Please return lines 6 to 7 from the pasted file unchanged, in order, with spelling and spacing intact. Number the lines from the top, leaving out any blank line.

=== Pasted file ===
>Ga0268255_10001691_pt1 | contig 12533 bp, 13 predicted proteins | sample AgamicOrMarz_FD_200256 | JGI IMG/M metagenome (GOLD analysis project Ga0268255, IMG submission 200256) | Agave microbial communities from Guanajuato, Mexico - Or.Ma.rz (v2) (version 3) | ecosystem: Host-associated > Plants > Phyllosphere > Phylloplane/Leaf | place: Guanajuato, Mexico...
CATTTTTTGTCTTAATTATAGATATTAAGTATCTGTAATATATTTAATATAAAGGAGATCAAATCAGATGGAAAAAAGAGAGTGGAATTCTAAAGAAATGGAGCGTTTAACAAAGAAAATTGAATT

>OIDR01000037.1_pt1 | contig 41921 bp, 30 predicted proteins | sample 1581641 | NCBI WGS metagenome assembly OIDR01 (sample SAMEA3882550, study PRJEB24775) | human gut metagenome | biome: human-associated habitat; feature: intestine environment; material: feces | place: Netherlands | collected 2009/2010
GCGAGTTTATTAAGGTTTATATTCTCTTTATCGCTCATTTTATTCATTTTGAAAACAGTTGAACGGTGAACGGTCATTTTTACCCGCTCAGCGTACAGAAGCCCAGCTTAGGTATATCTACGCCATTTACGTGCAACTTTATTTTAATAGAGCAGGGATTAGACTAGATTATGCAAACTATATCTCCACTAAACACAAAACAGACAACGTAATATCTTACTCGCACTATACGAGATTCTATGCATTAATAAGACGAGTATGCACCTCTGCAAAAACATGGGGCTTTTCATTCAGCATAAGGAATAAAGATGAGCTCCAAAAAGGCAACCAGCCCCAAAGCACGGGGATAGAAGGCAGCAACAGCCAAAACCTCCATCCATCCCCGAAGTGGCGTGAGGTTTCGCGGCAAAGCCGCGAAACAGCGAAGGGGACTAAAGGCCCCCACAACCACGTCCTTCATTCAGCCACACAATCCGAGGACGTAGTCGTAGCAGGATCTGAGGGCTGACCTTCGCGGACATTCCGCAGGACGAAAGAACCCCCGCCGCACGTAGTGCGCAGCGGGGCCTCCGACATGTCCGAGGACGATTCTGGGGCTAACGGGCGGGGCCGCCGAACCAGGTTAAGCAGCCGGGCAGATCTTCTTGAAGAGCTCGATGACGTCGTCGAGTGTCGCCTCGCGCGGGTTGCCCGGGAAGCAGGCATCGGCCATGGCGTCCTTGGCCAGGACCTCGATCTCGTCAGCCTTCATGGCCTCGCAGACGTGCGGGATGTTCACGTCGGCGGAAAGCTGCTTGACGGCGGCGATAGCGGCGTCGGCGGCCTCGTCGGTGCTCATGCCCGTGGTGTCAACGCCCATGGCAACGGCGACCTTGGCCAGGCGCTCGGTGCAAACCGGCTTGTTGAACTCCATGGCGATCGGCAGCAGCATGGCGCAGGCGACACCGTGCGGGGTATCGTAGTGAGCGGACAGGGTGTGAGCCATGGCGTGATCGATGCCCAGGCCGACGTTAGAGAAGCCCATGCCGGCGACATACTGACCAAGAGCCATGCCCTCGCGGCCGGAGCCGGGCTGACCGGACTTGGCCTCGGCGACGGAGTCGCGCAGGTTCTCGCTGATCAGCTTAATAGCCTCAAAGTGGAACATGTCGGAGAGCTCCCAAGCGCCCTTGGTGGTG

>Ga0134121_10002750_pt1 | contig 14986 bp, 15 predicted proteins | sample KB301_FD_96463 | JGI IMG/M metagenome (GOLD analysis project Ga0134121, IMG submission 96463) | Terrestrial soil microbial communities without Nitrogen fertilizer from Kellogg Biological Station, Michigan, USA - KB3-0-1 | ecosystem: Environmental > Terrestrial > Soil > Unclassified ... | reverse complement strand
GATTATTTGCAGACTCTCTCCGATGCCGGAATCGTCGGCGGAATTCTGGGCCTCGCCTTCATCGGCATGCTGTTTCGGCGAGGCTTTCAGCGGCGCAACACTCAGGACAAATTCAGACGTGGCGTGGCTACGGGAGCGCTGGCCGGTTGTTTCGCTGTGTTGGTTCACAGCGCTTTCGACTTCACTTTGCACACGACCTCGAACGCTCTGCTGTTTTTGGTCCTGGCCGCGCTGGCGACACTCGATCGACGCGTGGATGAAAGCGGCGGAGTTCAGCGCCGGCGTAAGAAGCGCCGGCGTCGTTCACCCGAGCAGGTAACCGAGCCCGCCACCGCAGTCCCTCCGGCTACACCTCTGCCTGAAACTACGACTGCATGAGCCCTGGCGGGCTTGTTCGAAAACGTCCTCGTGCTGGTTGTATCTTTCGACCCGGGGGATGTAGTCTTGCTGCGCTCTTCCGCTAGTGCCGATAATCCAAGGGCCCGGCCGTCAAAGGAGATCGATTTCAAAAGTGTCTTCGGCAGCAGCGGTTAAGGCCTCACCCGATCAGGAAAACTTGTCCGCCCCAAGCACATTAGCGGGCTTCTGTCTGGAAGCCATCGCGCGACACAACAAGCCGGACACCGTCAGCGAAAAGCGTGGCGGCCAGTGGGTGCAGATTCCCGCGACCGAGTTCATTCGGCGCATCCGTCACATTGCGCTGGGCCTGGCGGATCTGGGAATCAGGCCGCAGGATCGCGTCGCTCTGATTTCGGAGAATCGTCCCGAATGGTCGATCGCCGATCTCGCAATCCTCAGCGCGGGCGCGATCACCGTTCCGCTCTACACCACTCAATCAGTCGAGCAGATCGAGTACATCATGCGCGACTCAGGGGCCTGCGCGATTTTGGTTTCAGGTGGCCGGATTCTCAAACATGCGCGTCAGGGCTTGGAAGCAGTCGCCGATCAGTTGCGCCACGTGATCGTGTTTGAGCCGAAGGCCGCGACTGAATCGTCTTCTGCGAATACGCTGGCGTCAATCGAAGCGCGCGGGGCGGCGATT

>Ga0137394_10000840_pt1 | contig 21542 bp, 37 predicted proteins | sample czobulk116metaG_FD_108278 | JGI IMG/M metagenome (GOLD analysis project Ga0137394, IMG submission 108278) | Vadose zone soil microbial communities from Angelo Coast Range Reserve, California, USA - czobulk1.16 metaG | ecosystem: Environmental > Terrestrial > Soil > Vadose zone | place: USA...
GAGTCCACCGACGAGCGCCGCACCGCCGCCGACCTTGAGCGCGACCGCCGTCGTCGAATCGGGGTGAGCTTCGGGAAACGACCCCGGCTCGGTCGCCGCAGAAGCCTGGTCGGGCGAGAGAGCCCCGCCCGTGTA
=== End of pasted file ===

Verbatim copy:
GATTATTTGCAGACTCTCTCCGATGCCGGAATCGTCGGCGGAATTCTGGGCCTCGCCTTCATCGGCATGCTGTTTCGGCGAGGCTTTCAGCGGCGCAACACTCAGGACAAATTCAGACGTGGCGTGGCTACGGGAGCGCTGGCCGGTTGTTTCGCTGTGTTGGTTCACAGCGCTTTCGACTTCACTTTGCACACGACCTCGAACGCTCTGCTGTTTTTGGTCCTGGCCGCGCTGGCGACACTCGATCGACGCGTGGATGAAAGCGGCGGAGTTCAGCGCCGGCGTAAGAAGCGCCGGCGTCGTTCACCCGAGCAGGTAACCGAGCCCGCCACCGCAGTCCCTCCGGCTACACCTCTGCCTGAAACTACGACTGCATGAGCCCTGGCGGGCTTGTTCGAAAACGTCCTCGTGCTGGTTGTATCTTTCGACCCGGGGGATGTAGTCTTGCTGCGCTCTTCCGCTAGTGCCGATAATCCAAGGGCCCGGCCGTCAAAGGAGATCGATTTCAAAAGTGTCTTCGGCAGCAGCGGTTAAGGCCTCACCCGATCAGGAAAACTTGTCCGCCCCAAGCACATTAGCGGGCTTCTGTCTGGAAGCCATCGCGCGACACAACAAGCCGGACACCGTCAGCGAAAAGCGTGGCGGCCAGTGGGTGCAGATTCCCGCGACCGAGTTCATTCGGCGCATCCGTCACATTGCGCTGGGCCTGGCGGATCTGGGAATCAGGCCGCAGGATCGCGTCGCTCTGATTTCGGAGAATCGTCCCGAATGGTCGATCGCCGATCTCGCAATCCTCAGCGCGGGCGCGATCACCGTTCCGCTCTACACCACTCAATCAGTCGAGCAGATCGAGTACATCATGCGCGACTCAGGGGCCTGCGCGATTTTGGTTTCAGGTGGCCGGATTCTCAAACATGCGCGTCAGGGCTTGGAAGCAGTCGCCGATCAGTTGCGCCACGTGATCGTGTTTGAGCCGAAGGCCGCGACTGAATCGTCTTCTGCGAATACGCTGGCGTCAATCGAAGCGCGCGGGGCGGCGATT

>Ga0137394_10000840_pt1 | contig 21542 bp, 37 predicted proteins | sample czobulk116metaG_FD_108278 | JGI IMG/M metagenome (GOLD analysis project Ga0137394, IMG submission 108278) | Vadose zone soil microbial communities from Angelo Coast Range Reserve, California, USA - czobulk1.16 metaG | ecosystem: Environmental > Terrestrial > Soil > Vadose zone | place: USA...